2) Does signing Cespedes hurt our future financial flexibilty? It shouldn't, but if he gets a 6 year deal around 40-60 million, the backend of that contract would be loaded (> 10 million a year). That concerns me.

    Neither of the above issues are huge issues, and if we can get both of them, we should. Just something to chew on.

  • Hi John:

    Thanks for your detailed write-up on Concepcion. I don't really care about the money; it's the options clause of the contract that is worrying. I'm not exactly clear how that works. So Conception will burn an option each year he is in the fram system, meaning he must be added to the 40-man or 25-man roster after his options are out, or must be put on waivers? If he must be on the 25-man roster in 3 years, that's a tall order for the young man, especially if he doesn't have overpowering stuff. He seems like he would come into his prime around 26-27 years old, and not 23-24.

  • In reply to MarkOlberding:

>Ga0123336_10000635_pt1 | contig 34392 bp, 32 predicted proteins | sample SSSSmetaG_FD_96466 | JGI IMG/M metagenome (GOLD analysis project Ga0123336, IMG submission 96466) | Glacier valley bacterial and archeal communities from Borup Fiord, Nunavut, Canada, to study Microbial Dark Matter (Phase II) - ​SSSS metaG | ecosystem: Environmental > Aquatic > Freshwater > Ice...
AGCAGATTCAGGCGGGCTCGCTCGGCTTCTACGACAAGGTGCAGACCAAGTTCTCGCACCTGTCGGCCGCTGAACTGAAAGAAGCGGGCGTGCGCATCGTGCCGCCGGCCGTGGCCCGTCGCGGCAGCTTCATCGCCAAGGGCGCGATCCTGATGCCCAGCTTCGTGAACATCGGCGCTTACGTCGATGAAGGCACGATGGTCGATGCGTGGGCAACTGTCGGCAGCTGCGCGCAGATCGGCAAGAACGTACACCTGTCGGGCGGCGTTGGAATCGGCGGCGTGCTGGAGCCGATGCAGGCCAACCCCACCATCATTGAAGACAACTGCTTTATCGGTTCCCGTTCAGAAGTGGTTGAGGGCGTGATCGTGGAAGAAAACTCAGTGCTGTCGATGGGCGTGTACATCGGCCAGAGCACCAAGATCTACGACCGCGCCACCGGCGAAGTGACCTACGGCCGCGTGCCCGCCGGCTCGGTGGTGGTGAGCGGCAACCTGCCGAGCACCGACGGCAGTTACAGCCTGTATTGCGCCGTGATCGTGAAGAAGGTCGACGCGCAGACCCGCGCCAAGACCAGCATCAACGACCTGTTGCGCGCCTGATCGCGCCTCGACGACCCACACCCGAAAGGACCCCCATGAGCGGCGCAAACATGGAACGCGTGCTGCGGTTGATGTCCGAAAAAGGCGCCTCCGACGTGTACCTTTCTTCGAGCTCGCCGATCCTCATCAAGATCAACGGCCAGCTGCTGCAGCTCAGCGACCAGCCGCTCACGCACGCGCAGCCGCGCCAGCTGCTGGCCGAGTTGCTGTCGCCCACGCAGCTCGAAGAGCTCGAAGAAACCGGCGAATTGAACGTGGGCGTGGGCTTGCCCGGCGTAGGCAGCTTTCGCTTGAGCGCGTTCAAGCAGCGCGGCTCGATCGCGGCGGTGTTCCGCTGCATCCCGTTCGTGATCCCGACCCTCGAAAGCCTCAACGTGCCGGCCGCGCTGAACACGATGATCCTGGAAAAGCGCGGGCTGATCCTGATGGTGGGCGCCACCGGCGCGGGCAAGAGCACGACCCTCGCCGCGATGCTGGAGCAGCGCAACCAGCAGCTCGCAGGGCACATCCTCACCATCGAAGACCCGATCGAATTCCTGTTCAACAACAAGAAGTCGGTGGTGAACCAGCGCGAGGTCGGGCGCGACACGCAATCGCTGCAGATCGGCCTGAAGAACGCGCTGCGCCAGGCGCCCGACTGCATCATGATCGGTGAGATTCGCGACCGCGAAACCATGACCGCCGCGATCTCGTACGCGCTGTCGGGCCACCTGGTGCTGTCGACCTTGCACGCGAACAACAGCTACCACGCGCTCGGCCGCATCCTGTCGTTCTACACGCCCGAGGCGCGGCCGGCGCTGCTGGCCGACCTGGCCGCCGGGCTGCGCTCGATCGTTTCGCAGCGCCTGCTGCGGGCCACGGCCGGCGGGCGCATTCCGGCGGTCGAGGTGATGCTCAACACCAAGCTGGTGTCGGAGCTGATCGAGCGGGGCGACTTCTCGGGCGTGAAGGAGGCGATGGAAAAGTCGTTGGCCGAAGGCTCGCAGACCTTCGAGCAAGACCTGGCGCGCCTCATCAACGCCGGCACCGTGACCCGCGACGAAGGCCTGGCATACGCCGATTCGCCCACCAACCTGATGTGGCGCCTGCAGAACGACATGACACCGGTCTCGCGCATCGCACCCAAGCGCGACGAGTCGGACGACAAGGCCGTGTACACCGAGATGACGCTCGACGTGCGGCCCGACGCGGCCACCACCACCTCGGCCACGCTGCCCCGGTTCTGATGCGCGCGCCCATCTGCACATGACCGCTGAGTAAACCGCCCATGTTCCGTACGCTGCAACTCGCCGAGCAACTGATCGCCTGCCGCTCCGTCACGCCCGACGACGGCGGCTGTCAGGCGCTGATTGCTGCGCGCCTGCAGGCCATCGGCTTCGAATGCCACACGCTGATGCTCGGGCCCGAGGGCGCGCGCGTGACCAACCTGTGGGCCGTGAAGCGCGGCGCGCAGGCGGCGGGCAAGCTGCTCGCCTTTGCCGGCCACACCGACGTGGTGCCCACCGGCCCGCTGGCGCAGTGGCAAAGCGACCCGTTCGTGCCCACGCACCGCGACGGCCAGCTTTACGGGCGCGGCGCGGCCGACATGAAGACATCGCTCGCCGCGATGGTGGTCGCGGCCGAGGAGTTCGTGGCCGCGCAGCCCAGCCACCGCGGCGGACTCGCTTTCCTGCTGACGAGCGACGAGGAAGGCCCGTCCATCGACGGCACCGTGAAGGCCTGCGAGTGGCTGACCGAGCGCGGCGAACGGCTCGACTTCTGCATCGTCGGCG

You're welcome, Mark. The MLB contract was the part I liked least as well. We still don't know the details of the deal but that assessment in general is correct. However, it's more likely it ends up being like the Samardzija contract. He had a 5 year deal and signed in 2007, but last year was the first year it was a make or break year with him. I'll wait until the details come out before assessing that part of the deal.

    Even if it's worst case scenario and he has to make it in 3 years, the positive side is that he's already advanced as far as his feel for pitching. He just needs consistency with his breaking pitch and change -- and it's reasonable to assume he can do that in 3 years.

    If we say Cuba is at the high A ball level, then it's reasonable to assume he starts the year in Daytona with a chance to finish in AA Tennessee. That would put him right on track. Not saying that will happen. Just that that would be an ideal scenario. I think if he does as expected he'll start next year at AA.